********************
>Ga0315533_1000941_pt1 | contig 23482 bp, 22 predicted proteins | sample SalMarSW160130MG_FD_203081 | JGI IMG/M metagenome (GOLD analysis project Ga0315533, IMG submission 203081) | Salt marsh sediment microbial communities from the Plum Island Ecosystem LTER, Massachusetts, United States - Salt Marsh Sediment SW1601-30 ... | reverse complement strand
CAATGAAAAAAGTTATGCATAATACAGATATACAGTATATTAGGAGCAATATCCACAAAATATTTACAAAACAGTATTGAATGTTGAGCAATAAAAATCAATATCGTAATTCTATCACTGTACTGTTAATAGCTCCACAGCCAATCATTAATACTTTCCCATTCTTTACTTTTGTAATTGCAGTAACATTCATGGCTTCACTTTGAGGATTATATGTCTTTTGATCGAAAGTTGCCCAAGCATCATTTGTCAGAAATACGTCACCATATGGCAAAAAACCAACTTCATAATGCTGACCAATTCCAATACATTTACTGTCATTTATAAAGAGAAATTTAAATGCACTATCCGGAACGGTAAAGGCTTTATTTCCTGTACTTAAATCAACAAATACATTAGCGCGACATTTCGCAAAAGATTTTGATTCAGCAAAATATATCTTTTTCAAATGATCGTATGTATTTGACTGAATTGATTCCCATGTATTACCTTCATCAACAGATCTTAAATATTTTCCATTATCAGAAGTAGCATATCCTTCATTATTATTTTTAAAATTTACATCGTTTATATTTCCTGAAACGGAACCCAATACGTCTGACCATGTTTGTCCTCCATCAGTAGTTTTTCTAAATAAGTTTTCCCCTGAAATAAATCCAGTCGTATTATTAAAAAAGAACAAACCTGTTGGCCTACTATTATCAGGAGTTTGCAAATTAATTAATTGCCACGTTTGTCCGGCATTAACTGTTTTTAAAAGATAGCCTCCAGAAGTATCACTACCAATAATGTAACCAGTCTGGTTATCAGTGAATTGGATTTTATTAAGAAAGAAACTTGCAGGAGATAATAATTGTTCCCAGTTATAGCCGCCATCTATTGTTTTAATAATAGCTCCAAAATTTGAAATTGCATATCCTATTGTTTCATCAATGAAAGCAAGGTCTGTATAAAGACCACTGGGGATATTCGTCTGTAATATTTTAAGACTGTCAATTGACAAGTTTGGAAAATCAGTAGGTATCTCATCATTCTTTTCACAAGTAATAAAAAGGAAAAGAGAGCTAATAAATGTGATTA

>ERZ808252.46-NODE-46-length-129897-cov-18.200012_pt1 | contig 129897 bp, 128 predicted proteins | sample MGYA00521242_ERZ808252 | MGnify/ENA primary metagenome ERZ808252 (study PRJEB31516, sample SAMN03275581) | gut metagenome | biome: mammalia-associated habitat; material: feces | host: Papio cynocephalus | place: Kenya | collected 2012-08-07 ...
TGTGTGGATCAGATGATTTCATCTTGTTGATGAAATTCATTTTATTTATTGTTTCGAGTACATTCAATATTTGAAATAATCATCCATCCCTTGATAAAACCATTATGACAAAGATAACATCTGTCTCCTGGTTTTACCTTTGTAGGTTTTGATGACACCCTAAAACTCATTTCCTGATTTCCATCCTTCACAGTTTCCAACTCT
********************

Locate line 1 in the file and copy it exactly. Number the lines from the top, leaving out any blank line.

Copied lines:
>Ga0315533_1000941_pt1 | contig 23482 bp, 22 predicted proteins | sample SalMarSW160130MG_FD_203081 | JGI IMG/M metagenome (GOLD analysis project Ga0315533, IMG submission 203081) | Salt marsh sediment microbial communities from the Plum Island Ecosystem LTER, Massachusetts, United States - Salt Marsh Sediment SW1601-30 ... | reverse complement strand